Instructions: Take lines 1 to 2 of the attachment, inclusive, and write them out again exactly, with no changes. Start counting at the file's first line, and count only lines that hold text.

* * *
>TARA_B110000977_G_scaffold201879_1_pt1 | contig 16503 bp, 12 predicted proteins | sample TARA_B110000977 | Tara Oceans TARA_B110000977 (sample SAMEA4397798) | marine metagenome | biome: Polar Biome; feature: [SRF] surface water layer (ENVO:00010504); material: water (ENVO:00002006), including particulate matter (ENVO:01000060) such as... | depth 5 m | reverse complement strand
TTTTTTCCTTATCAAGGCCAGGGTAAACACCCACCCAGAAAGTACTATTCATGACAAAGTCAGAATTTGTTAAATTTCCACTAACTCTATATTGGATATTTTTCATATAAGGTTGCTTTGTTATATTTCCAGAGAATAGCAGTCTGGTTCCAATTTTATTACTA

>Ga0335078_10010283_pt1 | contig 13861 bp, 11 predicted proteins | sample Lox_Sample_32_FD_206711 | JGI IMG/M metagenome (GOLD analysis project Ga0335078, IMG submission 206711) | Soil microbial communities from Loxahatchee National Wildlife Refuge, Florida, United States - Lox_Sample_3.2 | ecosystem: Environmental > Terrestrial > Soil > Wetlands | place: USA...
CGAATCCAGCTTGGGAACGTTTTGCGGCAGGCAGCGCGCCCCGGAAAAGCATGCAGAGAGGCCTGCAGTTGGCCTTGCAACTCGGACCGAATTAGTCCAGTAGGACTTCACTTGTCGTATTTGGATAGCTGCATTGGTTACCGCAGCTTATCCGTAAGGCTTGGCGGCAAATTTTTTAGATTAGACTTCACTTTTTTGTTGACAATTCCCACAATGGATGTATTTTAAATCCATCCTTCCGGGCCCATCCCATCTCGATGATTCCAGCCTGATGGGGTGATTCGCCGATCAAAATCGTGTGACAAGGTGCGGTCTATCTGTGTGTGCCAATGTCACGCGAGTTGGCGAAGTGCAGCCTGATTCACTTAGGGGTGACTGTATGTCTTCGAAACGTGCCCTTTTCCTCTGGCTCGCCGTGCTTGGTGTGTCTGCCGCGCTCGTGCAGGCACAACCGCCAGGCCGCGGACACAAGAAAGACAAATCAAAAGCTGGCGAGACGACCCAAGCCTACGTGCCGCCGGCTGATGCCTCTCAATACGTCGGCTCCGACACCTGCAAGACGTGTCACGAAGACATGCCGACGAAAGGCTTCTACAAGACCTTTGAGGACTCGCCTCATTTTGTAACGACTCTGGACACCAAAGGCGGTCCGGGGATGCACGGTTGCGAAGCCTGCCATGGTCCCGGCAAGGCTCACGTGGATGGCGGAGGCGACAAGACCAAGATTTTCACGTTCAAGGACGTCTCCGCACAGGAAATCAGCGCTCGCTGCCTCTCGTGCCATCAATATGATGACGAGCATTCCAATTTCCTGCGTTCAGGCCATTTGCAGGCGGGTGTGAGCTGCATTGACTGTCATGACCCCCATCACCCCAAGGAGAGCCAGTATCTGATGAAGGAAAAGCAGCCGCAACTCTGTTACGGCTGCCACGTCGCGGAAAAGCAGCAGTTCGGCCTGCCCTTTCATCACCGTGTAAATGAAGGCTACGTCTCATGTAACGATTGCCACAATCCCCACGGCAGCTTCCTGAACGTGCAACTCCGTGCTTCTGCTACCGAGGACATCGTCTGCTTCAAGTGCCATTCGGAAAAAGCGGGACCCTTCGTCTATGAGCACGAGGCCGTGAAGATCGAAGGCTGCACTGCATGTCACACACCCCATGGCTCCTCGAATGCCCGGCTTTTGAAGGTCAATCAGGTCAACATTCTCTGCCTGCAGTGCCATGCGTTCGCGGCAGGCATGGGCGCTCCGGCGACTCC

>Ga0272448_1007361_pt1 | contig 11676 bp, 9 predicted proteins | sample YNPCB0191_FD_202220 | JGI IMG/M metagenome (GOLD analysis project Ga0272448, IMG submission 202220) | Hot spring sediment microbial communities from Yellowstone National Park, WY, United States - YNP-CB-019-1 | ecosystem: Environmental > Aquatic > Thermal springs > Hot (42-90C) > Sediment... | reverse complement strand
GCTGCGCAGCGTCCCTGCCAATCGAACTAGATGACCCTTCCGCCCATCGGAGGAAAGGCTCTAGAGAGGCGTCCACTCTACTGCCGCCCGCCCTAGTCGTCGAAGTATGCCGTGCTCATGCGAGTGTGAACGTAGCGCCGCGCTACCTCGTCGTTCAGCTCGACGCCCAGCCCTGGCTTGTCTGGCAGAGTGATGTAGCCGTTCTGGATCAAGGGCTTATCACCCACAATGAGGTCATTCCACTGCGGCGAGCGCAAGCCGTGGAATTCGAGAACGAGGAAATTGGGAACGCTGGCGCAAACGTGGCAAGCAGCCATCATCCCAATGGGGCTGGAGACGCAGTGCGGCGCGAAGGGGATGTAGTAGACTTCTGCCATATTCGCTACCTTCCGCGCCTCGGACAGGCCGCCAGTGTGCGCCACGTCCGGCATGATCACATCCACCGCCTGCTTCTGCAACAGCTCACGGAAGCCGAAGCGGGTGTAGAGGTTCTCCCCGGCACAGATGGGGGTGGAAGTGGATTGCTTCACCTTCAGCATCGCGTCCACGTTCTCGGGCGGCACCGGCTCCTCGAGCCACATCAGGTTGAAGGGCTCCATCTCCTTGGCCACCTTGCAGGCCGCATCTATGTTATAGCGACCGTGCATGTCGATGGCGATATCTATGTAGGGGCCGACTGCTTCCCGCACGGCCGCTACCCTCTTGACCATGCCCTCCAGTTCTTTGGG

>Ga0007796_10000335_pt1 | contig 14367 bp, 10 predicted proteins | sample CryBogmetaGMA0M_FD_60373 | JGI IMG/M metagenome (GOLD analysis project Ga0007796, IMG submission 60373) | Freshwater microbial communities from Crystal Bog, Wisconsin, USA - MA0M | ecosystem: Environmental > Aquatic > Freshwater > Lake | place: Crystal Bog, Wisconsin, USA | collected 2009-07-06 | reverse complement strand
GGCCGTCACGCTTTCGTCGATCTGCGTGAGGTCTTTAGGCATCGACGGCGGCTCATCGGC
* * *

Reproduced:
>TARA_B110000977_G_scaffold201879_1_pt1 | contig 16503 bp, 12 predicted proteins | sample TARA_B110000977 | Tara Oceans TARA_B110000977 (sample SAMEA4397798) | marine metagenome | biome: Polar Biome; feature: [SRF] surface water layer (ENVO:00010504); material: water (ENVO:00002006), including particulate matter (ENVO:01000060) such as... | depth 5 m | reverse complement strand
TTTTTTCCTTATCAAGGCCAGGGTAAACACCCACCCAGAAAGTACTATTCATGACAAAGTCAGAATTTGTTAAATTTCCACTAACTCTATATTGGATATTTTTCATATAAGGTTGCTTTGTTATATTTCCAGAGAATAGCAGTCTGGTTCCAATTTTATTACTA